No picture, because everybody knows what a pastie is. And they all got eaten before I thought to photograph.
Actually, come to think of it there could be confusion. So, a pastie is a small pastry case wrapped around some sort of sweet or savoury filling, but usually savoury.
There is a question over what sort of pastry to use, though: puff or shortcrust? Do you need it to be very stable and substantial – ie, thick – pastry in order to hold the filling together, or would you like something ephemeral and seemingly lightweight but which has a fat content half as much again as shortcrust? We’ll come back to that.
The point was that we went for a short stroll on Saturday around Temple Newsam where S had spotted some cheese pasties in the cafe the last time we were there but wasn’t up to eating one, no matter how tasty they looked, so we figured we’d see if they had any this time. Unfortnately they didn’t but there was a classic car rally going on, as well as two weddings and it’s easy to find spaces where there’s nobody else around at Temple Newsam as well, so we had a good wander around, got a little sunburned and had a poke around in the greenhouse which looked amazing and had some very cool leafy plants in which blew my tiny mind.
Getting back on topic, though. Seeing as the cafe was out of cheese pasties I offered to make some, an invitation which was taken up with alacrity. The problem was, I had no idea how to make a cheese pasty. I’d not eaten one in… well, I don’t know how long. Possibly ten years, maybe longer. I don’t go into high street bakery chains because I worked in one when I was 17 and it was an experience which resulted in never wanting to eat a cream bun or pre-frozen pasty ever again. I must have eaten a pasty since, but I’ve not touched a cream bun since. And again I’ve gone off-topic.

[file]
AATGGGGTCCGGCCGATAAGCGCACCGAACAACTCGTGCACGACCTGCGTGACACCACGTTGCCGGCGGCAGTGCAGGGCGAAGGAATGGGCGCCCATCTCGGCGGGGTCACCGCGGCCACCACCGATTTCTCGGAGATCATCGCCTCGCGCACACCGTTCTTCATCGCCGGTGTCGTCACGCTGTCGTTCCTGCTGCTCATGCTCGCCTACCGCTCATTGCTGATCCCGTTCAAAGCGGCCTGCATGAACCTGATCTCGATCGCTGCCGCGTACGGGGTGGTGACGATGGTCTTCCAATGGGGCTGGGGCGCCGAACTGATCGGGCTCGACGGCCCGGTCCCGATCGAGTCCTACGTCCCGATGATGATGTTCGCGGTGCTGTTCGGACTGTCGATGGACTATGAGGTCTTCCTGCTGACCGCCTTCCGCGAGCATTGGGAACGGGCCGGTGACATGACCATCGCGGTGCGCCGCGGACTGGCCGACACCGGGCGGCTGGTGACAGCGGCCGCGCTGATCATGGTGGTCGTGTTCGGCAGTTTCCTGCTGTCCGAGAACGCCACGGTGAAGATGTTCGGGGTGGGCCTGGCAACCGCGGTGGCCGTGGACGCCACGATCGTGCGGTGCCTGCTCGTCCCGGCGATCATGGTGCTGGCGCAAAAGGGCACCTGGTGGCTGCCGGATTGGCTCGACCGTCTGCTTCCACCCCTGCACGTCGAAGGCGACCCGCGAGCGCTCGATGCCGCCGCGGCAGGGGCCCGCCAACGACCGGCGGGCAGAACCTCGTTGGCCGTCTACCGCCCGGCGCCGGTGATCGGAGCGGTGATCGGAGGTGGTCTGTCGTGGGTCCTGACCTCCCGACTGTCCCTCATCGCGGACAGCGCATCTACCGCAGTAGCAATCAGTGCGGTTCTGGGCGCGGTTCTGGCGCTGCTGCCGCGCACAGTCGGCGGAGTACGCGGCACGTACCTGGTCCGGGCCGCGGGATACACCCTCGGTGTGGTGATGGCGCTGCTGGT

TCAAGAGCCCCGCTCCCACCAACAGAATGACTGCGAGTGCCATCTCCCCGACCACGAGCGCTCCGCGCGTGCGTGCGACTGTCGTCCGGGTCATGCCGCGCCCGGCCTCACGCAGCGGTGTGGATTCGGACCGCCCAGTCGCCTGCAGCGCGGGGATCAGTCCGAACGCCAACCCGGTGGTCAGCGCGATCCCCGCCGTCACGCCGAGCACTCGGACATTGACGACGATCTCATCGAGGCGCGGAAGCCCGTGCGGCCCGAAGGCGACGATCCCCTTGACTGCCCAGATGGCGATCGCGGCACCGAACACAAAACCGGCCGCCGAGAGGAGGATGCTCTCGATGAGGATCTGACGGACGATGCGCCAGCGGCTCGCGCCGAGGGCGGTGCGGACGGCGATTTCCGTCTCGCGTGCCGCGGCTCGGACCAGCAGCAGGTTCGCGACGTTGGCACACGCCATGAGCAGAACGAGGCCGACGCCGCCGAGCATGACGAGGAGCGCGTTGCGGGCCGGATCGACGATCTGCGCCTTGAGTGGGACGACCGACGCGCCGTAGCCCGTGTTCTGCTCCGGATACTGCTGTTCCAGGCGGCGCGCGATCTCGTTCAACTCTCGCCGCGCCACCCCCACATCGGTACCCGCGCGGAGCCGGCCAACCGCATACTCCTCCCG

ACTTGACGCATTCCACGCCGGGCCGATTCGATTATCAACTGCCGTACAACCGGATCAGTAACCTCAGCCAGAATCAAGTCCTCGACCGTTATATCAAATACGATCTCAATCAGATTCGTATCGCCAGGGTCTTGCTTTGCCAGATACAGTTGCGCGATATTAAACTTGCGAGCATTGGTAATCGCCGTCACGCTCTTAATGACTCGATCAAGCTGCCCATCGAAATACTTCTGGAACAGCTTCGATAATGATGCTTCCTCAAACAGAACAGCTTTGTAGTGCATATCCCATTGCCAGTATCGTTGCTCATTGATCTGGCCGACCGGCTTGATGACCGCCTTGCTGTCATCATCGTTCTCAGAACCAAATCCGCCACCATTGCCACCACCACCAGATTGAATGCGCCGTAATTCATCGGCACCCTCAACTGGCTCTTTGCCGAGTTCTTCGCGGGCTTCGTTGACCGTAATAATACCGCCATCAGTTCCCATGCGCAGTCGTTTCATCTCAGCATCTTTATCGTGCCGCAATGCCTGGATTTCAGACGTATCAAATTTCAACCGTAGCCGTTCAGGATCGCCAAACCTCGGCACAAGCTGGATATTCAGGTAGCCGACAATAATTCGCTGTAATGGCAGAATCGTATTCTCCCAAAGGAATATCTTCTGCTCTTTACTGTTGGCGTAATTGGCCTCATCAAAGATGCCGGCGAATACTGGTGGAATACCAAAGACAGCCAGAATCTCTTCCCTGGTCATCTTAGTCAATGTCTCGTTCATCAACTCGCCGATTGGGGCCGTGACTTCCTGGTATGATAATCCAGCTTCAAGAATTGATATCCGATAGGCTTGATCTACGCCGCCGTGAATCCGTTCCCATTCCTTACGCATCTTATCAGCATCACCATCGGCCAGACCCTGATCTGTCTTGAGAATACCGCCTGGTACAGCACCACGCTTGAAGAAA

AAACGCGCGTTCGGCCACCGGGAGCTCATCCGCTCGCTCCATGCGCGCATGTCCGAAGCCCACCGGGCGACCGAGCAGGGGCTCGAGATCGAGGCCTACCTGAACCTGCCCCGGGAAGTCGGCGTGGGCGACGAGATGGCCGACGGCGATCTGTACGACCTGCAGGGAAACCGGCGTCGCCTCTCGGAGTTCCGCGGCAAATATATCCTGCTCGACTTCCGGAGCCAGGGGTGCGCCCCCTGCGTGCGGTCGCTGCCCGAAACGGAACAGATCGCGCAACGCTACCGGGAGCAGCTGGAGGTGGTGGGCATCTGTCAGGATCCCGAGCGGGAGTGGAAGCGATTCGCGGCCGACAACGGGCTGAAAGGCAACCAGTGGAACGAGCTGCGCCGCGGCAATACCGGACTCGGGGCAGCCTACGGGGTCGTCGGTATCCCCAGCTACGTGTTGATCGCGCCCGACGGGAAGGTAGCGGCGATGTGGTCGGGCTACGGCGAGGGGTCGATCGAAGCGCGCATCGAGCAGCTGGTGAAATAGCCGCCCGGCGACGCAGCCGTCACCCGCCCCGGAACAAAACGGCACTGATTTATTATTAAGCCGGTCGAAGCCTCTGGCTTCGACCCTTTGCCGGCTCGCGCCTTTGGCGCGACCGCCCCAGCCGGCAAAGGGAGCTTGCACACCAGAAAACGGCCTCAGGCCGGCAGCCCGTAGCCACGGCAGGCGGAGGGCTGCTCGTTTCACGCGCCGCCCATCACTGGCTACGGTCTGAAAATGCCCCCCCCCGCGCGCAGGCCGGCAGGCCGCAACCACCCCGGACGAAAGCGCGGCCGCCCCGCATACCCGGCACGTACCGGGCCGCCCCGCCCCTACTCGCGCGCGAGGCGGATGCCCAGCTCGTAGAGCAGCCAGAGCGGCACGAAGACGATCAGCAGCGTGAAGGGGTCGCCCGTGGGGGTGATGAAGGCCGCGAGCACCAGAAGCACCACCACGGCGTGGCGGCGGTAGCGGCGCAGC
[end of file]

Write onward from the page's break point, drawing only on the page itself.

The filling; a cheese pasty contains potato and onion as well, so… it can’t be rocket science to figure out a mix, surely? I boiled some new potatoes, sautee’d off an onion and some shallots with quite a lot of fresh thyme, and grated a boatload of cheddar and comte. Crush (don’t mash, or it’ll go gluey) the spuds, mix in the onions, leave to cool and then mix in the cheese and some more thyme. And honestly I could have just sat there with a spoon and ate the lot. No flour, no egg, no MSG or xanthan gum or emulsifiers or ReelCheez(tm) or SimulaSpud(tm).
Pastry? No problem. 1 part fat, 2 parts flour, seasoning, maybe a few dried herbs, same as always. It’s warm out so use cold fat and iced water to bind, and keep it in the fridge before rolling it out. I did roll it out a bit thin; although it was lovely and crisp all the way through – no damp undersides here – it was a bit fragile, so maybe rolling it thicker than usual would be an idea, maybe to a £1 coin thickness. Then cut out circles of whatever size you like, spoon in a blob of mix, paint the edges with milk, fold over, crimp, more milk wash (I think egg wash is a waste unless you’re doing a lot at a time) and bake at 180ish until the pastry is cooked and golden.
They didn’t last long enough to photograph, but these things were a joy to make and a delight to eat. And next time I make them I’ll take photos before they get a chance to vanish.